Center for Research in Learning and Teaching, University of Michigan
“Designing Community-Based Learning Courses with Diverse Learners In Mind,” 5/17/2017
"Community-based learning (CBL) has important implications for the development of cross-cultural awareness and positively impacts campus climate as students, faculty and community members collaborate across differences. In this session co-facilitated by experts from LSA's Center for Engaged Academic Learning (CEAL) and the Ginsberg Center, we will discuss ways to promote student learning for a broad range of students through experiences in communities. We will explore key principles and promising practices for developing effective CBL courses. Participants will begin applying these ideas to their own courses, so please bring a course idea or description. This session is designed for faculty, staff or graduate student instructors who are planning to teach a CBL course." (from the CRLT website)
“Applying Universal Design Principles to Promote Active Participation by All Students,” 10/19/16
"Drawing on the principles of Universal Design and active learning, this workshop provides participants with a space to explore a variety of activities that engage students with a range of abilities in the classroom. During the workshop, we will focus on how instructors can create individual, paired and in-class group work that are accessible and support the participation of a diverse group of students. Using case studies and scenarios, attendees will have the opportunity to consider the application of these strategies in their learning spaces." (from the CRLT website)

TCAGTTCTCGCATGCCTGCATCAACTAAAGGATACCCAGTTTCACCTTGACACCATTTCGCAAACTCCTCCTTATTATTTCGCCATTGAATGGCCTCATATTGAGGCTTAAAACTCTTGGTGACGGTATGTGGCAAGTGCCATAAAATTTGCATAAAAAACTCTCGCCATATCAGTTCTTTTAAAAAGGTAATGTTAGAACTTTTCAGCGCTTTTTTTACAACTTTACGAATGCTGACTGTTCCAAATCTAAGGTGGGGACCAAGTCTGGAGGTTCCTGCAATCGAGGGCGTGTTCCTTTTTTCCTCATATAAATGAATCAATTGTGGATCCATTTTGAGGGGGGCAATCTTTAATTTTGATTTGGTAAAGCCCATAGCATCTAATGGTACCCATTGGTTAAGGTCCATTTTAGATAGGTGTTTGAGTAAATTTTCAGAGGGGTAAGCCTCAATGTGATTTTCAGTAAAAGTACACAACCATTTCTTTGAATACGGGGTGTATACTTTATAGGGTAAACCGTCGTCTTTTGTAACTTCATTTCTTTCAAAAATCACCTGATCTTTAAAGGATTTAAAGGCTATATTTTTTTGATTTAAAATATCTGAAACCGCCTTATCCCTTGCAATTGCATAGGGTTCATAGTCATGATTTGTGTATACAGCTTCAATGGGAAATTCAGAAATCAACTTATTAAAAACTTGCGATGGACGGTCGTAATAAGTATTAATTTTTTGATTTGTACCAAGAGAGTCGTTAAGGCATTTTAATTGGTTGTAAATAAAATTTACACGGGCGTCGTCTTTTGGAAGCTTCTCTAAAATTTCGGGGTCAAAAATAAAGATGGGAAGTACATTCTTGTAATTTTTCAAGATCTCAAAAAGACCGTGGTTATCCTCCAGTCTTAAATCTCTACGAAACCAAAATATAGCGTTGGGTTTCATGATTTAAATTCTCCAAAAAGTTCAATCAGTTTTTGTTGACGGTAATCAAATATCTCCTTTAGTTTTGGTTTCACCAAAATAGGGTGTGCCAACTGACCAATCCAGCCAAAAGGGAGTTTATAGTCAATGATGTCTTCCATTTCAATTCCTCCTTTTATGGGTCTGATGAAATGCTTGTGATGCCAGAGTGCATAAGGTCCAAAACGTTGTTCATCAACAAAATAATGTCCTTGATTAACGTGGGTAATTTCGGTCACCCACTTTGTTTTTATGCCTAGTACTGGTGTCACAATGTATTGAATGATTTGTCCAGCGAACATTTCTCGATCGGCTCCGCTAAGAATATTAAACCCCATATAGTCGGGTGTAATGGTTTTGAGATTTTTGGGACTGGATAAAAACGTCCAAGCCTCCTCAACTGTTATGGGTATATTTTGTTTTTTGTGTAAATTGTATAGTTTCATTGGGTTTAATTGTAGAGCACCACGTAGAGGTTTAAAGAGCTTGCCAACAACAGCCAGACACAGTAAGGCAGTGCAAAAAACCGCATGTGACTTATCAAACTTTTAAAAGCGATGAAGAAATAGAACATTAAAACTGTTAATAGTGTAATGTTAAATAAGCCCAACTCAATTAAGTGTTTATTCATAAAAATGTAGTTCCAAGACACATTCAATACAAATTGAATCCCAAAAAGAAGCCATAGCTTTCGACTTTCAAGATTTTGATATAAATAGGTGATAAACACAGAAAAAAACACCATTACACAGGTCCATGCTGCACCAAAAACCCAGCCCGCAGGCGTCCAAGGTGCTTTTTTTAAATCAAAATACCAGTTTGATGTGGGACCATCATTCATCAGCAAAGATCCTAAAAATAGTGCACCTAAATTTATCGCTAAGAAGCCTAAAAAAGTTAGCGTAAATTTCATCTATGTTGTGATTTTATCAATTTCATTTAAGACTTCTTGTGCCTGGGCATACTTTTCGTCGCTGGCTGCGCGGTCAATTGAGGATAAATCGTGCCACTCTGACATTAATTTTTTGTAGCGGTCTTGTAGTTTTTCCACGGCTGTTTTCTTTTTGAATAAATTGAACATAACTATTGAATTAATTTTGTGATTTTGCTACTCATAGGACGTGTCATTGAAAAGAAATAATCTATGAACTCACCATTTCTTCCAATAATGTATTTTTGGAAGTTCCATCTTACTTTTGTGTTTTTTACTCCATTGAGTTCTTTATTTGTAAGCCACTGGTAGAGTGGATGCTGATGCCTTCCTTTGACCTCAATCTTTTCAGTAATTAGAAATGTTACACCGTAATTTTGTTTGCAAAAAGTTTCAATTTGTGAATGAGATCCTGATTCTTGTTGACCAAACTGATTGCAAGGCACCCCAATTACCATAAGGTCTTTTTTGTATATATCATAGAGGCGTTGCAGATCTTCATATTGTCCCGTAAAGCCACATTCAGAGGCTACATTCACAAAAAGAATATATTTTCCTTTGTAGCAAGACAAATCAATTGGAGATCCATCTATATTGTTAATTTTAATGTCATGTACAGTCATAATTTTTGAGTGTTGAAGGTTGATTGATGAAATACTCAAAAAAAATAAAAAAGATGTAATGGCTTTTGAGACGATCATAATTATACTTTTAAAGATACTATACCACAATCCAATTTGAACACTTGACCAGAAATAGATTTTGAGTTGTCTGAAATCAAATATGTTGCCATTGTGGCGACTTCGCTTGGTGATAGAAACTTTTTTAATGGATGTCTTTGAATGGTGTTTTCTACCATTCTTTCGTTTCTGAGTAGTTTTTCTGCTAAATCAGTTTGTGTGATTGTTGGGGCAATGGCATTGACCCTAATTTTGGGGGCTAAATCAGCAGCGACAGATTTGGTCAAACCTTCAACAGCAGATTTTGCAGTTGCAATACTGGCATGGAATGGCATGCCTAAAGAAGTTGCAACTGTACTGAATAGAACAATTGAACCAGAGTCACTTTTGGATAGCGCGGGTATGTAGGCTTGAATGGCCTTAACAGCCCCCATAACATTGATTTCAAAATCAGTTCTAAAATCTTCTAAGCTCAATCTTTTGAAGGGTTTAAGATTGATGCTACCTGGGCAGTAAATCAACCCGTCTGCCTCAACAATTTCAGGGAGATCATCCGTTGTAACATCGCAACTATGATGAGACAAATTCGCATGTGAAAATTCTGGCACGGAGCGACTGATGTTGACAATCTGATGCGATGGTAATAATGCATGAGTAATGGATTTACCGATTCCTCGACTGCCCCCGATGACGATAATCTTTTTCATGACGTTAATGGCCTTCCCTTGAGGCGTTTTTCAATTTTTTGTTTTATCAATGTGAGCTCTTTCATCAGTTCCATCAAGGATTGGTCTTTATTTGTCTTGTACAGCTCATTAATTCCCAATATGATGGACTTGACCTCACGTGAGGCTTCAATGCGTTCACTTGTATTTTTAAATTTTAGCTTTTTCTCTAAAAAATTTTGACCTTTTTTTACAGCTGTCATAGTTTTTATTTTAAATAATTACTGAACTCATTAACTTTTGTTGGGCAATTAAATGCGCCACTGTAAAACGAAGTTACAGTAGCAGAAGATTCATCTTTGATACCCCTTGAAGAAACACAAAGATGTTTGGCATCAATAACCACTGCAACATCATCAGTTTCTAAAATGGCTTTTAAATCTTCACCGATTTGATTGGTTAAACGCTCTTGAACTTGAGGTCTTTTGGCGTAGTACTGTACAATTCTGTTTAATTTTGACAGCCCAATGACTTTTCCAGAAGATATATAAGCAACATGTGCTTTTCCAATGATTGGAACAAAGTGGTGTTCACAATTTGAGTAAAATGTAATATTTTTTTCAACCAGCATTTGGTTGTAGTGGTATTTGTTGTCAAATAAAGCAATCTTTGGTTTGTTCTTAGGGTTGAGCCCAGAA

Sheridan Center for Teaching and Learning in Higher Education, Brown University
The Sheridan Center offers pedagogical training and professional development opportunities that range from hour-long seminars to yearlong certificate programs. Sheridan programs emphasize reflective teaching practices, helping faculty, postdocs, and graduate students to pursue excellence in pedagogy. I took extensive advantage of Sheridan’s resources during my time at Brown, and completed three out of four available teaching certificate programs along with several shorter workshops.
Yearlong Certificate Programs
Professional Development Seminar (2013-Present)
This collaborative workshop emphasized professional development oriented towards the academic job market. Participants wrote and peer reviewed teaching philosophy statements, created sample syllabi, and practiced job interviews.
Teaching Consultant Program (2012-2013)
This yearlong program fostered skills in peer consultation, communication, and feedback. In the consultant program, humanities students are paired with peers from the physical and life sciences to form a two-person consulting team. Consultants observe graduate students and faculty members in various academic settings, including guest lectures, discussion sections, and practice presentations.
Reflective Teaching Seminar (2011-2012)